Speaking of keepers, I did some initial work on a small kifu sized Sabina that arrived a year ago.  Having established itself and showing signs of some serious healthy growth...look at those green tips....I decided that I should start styling up some of them. I had only an hour and a bit before I had to leave for an appointment but the major work, defining the live vein, choosing a style/front, initial branch selection and rough wiring were completed.

Light green tips all over the tree, almost every branch was growing.  This side was looking initially like the more suitable front. Ideal branch placement for the apex and for a variety of different possibilities. Interesting twisted feel to the live vein in the lower trunk, moving up into a bit of a mess up top. Strong jin at the base adds character.

The back side.  There is a potentially interesting twist featuring dead wood in the top section of the tree, but the lower trunk is boring and the base jin bit sticks in the eye. Foliage and apex are all perfectly usable from this side.   First job was to define the live vein and figure out where the living bits are.  Once you know that, then you can start to consider the actual design. The weird knuckle/twist on the back side turned out to be quite dull when the dead section was defined, the live vein movement was pretty poor, whereas from teh initial front, the twisted nature was actually accentuated.

After a few branches were wired. I think there are six wires on the whole tree.  About 40% of the foliage mass was reduced, so all of the remaining foliage was left to grow. None of the growing tips were cut back at this stage.   Working with Yamadori Junipers, especially those who send out multiple shoots from a single node, especially on the trunk, requires a totally different mindset to working with field or pot grown Itoigawa.  It basically comes down to a mental process of planning the future and understanding the process that are occurring and how to use them to maximise development without creating stress on the tree. I would say more but then I would find it difficult to sell a workshop on Junipers.

I will work on the dead wood when I can get the dremel wire brush out and fine wire if and when necessary. For now the next stage is to let it grow out a little. Not too much in certain areas, but try to not touch it for a while...let those growing tips grow.  This tree will reappear a little in the next couple of months I feel...assuming it doesn't die.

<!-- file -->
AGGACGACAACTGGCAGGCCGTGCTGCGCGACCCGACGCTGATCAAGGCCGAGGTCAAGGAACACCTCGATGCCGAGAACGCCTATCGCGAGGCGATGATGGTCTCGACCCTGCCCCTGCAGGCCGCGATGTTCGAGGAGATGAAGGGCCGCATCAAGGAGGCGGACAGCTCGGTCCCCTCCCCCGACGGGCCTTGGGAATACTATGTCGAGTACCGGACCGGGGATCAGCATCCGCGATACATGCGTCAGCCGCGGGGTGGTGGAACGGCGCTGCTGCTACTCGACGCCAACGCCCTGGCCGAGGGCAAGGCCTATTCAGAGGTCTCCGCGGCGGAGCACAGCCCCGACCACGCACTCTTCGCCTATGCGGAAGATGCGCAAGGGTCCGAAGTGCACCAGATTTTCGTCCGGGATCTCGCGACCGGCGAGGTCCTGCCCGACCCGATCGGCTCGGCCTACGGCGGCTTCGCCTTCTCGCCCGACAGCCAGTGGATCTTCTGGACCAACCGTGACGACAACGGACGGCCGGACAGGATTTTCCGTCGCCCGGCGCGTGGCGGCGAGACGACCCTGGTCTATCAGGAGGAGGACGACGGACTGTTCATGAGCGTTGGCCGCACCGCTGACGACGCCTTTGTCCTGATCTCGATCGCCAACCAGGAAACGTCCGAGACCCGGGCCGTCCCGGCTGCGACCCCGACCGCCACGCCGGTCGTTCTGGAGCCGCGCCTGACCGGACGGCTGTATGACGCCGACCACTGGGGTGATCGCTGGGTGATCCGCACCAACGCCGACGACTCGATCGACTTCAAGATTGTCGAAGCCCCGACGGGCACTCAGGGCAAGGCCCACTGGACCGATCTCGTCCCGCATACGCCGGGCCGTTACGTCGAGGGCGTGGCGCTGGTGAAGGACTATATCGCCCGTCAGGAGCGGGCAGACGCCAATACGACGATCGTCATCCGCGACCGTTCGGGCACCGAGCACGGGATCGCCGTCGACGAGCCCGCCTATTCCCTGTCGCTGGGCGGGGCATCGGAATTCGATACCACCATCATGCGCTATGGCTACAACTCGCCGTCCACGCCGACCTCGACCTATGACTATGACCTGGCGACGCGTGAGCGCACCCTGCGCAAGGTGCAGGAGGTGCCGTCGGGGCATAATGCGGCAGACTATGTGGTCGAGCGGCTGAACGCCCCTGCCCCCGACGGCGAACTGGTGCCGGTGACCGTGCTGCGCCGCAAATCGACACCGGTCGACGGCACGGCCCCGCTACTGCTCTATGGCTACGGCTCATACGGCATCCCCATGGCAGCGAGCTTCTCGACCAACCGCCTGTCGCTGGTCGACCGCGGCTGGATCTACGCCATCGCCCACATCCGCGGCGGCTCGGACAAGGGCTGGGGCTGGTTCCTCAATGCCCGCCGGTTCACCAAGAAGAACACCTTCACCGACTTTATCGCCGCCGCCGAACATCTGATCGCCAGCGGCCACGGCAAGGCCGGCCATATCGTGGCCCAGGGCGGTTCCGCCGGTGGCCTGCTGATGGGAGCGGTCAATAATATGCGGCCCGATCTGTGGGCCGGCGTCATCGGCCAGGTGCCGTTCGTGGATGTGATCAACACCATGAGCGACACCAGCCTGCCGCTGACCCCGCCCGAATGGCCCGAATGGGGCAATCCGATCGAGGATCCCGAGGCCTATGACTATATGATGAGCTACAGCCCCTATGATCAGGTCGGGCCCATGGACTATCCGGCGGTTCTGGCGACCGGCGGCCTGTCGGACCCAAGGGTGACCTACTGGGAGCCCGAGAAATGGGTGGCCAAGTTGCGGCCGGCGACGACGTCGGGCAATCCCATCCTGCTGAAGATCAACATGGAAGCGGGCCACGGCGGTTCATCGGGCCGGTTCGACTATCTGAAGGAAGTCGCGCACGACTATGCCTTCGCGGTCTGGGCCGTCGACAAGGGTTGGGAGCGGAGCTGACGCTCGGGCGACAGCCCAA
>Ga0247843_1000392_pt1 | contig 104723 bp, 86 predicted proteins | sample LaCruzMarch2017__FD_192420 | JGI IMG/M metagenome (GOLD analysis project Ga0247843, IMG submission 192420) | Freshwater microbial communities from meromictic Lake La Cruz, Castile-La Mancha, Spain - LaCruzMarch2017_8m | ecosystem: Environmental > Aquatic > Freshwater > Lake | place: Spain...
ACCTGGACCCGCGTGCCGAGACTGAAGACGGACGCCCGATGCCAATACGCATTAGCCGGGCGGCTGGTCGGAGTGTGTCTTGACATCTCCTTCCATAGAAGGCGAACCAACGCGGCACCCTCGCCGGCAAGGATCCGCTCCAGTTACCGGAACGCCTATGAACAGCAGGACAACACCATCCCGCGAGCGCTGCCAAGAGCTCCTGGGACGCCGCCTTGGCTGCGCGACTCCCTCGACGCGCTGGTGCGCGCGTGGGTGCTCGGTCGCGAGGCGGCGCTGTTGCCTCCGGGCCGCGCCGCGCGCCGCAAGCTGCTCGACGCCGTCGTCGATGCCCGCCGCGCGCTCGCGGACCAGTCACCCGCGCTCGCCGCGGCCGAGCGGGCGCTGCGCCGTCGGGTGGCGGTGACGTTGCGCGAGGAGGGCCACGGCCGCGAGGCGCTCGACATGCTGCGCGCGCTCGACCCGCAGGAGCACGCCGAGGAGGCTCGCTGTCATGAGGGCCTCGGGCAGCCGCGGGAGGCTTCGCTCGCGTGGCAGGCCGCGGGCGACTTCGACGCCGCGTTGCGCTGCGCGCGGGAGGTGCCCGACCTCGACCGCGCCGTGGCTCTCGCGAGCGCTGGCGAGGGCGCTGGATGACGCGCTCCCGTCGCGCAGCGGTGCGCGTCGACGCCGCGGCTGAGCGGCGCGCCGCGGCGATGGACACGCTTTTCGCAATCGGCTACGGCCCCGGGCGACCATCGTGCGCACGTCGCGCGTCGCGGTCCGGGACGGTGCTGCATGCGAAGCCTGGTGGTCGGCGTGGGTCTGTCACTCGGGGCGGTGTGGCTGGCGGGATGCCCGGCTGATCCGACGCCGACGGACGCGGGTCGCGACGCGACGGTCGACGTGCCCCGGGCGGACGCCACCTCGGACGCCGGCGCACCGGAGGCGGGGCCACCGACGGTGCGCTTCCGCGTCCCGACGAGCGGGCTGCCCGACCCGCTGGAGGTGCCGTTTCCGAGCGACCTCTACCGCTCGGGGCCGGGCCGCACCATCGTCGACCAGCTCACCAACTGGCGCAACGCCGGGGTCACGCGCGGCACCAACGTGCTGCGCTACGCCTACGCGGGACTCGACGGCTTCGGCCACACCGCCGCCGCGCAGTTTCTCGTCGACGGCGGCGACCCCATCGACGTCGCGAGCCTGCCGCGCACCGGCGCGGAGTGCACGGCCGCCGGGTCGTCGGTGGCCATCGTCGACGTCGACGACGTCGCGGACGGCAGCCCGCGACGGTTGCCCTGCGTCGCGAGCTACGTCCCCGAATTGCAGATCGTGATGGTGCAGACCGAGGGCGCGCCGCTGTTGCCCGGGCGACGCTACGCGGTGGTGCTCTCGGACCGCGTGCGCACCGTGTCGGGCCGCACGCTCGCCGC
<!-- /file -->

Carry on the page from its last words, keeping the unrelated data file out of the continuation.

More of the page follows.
It was nice to work at home, get stuff done for once.  I think I may do it again next week...

Friday 14 June 2013

Hush now child...

After the previous blog post about thinking of a different way to approach teaching in the UK, which was stimulated by various conversations up at Rochester, I have discussed it with a few people and decided to set up some more intensive sessions designed to improve the level of those who want it.  I was told to pull my finger out of my ass and step up a little, something which I know I need to do.  Somebody told me something recently to do with fish as well which was advice well heeded.

The idea is that they will be a departure from the standard workshop format and cover one topic to a great degree. I want to keep away from the word "school" as that has some negative images for some, but there will, and needs to be both a combination of practical and theoretical concepts, some of which will be potentially quite dry.  The intention is to create self sufficiency rather than dependence, so there will be a lot of focus on understanding why things are done and then how concepts can be applied in a wider context.  It would involve a level of constructive criticism and potentially tedious practice with me on your back the whole time, so it would not be for the occasional hobbyist, rather someone who wants to achieve the highest level possible.  The most valuable knowledge is that which is earned rather than given...so perhaps it's time for no more Mr. Nice Guy.